if cat -n /etc/motd > /tmp/numbered ; then
        echo "you have an /etc/motd" ;
fi

This is tricky because many programs will not terminate until you have
consumed all the output. Because of haskell's laziness, it is very
easy to deadlock. Shell is also pretty weak in this regard, you can
either get the return code or the output of a command, but you have to
go through gyrations to get both. For example,

 $ echo `cat aoeu` ; echo $?
cat: aoeu: No such file or directory

0
 $

How do I check that `cat aoeu` has returned successfully? I think you
have to use an intermediate file:

if cat aoeu > /tmp/tmpfile ; then
 echo "An error occurred reading aoeu"
fi

<do something with output saved in /tmp/tmpfile>

rm /tmp/tmpfile

The above code is actually a really bad idea because /tmp/tmpfile may
already exist -- so it needs to be modified to use mktemp -- which
further complicates the code.

It is also, unfortunately, pretty difficult to create useful type
signatures for unix commands. For most, the best you can do is:

app :: [Flag] -> String -> IO String

Consider `cat', It may appear at first that it has the type:

cat :: [Flag] -> a -> a

but then you realize that many of the flags affect the output in
interesting ways. For example, '-n' numbers all the lines. If you did:

cat [Flag "-n"] someXmlFile

you surely will not get out valid xml data.

So, I think that, in general, calling external programs from haskell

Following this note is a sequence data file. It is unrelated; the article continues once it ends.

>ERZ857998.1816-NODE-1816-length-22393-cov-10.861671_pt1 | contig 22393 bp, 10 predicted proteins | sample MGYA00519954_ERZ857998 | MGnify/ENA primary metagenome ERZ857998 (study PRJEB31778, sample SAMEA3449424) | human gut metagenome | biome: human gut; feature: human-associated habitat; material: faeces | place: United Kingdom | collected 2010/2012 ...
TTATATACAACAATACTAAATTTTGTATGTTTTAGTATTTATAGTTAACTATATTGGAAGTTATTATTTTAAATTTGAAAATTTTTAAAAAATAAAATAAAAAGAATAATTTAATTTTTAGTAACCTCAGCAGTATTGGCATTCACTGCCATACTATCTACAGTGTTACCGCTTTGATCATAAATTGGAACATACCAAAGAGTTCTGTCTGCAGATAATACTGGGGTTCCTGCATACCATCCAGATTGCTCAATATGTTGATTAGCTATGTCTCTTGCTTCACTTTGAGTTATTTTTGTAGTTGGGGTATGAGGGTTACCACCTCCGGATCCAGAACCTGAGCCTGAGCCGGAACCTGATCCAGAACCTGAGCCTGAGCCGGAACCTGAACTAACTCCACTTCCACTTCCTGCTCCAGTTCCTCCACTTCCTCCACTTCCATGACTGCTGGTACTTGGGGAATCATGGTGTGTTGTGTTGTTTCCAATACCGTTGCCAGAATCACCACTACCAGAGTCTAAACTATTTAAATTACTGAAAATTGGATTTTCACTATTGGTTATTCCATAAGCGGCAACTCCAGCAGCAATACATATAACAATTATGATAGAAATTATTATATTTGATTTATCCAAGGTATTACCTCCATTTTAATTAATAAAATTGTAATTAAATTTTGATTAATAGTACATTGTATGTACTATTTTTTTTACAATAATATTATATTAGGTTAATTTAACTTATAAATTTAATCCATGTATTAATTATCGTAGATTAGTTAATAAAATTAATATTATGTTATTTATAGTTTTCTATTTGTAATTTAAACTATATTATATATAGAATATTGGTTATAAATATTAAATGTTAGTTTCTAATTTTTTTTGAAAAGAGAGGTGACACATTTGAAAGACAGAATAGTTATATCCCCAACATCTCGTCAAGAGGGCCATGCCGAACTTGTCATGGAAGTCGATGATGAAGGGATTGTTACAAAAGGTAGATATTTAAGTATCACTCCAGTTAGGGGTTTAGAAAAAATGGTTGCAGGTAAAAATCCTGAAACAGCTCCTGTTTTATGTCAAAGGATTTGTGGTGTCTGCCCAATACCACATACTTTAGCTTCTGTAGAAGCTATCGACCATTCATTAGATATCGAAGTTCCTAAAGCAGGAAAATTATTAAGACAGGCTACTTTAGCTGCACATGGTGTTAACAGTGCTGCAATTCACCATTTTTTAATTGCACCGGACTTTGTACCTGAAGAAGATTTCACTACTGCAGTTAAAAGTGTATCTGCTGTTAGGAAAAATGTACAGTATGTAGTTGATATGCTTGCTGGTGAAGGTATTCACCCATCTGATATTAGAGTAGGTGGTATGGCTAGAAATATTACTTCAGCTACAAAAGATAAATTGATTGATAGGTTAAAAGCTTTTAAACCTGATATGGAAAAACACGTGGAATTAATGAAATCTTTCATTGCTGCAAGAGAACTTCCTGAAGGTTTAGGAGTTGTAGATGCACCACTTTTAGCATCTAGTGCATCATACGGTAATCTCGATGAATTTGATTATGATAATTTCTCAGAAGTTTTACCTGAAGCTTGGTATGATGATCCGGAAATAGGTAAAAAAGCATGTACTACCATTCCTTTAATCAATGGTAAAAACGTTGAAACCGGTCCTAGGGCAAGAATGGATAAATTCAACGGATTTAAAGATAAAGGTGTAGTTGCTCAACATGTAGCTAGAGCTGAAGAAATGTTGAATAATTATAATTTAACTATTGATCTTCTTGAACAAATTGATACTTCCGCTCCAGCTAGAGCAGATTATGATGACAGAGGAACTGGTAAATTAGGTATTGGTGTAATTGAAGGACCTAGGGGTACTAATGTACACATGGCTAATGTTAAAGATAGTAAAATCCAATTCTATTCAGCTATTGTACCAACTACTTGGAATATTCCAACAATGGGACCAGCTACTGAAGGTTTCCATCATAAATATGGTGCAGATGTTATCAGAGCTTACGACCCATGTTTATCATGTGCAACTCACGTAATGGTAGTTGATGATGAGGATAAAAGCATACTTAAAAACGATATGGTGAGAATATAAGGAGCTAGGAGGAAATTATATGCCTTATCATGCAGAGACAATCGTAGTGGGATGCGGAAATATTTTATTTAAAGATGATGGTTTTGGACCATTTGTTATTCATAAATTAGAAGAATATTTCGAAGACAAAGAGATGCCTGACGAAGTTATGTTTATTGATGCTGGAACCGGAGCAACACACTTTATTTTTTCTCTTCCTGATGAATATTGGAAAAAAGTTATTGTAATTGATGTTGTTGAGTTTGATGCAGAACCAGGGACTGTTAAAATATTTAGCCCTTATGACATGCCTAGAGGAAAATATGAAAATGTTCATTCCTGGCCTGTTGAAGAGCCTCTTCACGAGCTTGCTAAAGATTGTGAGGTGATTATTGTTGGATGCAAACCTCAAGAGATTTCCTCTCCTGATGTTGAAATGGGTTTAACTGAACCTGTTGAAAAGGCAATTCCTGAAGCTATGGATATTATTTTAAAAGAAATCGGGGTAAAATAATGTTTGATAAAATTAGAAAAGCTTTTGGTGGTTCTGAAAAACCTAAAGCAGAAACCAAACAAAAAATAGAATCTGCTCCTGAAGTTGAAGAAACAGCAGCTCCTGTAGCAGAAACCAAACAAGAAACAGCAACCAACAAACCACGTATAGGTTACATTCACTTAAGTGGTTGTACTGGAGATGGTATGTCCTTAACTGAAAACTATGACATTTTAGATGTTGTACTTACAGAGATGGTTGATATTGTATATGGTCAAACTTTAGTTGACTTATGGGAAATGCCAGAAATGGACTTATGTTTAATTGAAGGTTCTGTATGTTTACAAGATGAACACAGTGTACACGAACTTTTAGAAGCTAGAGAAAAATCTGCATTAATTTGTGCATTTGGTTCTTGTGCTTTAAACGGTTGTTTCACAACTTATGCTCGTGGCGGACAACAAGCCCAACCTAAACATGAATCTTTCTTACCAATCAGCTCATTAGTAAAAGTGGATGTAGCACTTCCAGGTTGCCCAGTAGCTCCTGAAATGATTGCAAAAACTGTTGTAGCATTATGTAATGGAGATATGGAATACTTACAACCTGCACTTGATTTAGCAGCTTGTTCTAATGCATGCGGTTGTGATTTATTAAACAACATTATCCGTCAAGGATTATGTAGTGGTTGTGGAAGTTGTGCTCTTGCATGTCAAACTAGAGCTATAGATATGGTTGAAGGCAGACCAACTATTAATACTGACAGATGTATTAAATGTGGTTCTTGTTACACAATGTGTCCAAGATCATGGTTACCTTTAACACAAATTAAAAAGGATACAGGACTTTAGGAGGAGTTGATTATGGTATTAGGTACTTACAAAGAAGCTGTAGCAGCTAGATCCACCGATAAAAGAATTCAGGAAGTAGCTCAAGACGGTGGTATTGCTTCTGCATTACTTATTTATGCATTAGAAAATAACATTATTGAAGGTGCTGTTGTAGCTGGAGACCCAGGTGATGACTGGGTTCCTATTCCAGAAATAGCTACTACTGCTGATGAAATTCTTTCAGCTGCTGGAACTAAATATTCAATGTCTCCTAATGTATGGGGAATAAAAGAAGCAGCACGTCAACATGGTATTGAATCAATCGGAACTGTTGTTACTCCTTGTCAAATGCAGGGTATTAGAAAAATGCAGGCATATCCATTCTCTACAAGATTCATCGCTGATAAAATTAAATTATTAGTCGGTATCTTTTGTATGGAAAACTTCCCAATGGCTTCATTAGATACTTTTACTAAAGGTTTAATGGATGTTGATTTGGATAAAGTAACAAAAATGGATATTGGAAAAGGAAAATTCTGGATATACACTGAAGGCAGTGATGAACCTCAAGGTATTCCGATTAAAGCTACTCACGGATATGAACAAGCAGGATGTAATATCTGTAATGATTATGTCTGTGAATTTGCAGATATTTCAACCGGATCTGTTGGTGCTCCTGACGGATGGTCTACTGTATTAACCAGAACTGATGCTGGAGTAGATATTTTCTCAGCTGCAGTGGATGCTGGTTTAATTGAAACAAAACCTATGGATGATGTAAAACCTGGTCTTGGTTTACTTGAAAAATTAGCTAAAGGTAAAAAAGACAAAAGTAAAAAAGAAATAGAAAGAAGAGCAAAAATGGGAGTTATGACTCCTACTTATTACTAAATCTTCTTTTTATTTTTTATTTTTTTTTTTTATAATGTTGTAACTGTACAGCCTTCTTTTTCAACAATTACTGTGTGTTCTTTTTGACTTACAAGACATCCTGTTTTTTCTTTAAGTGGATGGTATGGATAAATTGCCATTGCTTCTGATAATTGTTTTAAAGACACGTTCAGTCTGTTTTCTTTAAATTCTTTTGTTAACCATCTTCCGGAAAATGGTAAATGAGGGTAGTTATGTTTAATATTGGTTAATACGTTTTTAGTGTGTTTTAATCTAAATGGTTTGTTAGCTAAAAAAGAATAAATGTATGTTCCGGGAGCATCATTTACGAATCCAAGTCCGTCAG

is an inherently ugly and messy thing. It seems like you either end up
with something that is *clean* but less powerful than shell in many
respects, or something powerful, but ugly. Hopefully I am wrong, but
that has been my experience.

Some Ideas
----------

IMO, the real problem is, grep, find, etc, should have all been
libraries with optional command-line interfaces. Then we could just
have FFI bindings and write normal looking haskell code.

It may still be a good idea to take the top 20 unix utils and code
them as native haskell functions and see how far that goes. I know
there are some existing libraries that deal with basic stuff like mv,
etc. Has anyone implemented grep, find, etc?

I think that the problem calling programs and trying to check there
return code and use there output is that you are trying to wire up two
different things:

 (1) the connecting of inputs and outputs
 (2) the flow control that results for the return values

This problem looks a bit like the GUI problem where you have to
describe the layout of the widgets on the screen and describe the flow
of events from one widget to another. So there may be some ideas from
GUI research that can be applied to the scripting stuff.

It would also be wise to look at occam and erlang and see if they have
any useful ideas. And, of course, Windows PowerShell.

j.
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Re: develop new Haskell shell?

Donn Cave-2
In reply to this post by Brian Hulley
On Thu, 11 May 2006, Brian Hulley wrote:
...
> -- catenate all files in a specified directory
>
> catenate outputFile dir = withDir dir $
>                                             ls >>= cat outputFile

So, you would apply this like
     catenate "result" "/etc/stuff"  ?  String literals need quotes?

> Of course the above could no doubt be improved but surely it is already far
> easier to understand and much more powerful than the idiosyncratic text
> based approach used in UNIX shells (including rc).

(cd /etc/stuff; cat * > result)

?

> renif extFrom extTo fileName =
>         case split fileName of
>              (n, ext) | ext == extFrom -> rename fileName (unsplit (n, extTo))
>              _ -> return ()
>
> %    ls >>= mapM_ (renif "txt" "hs")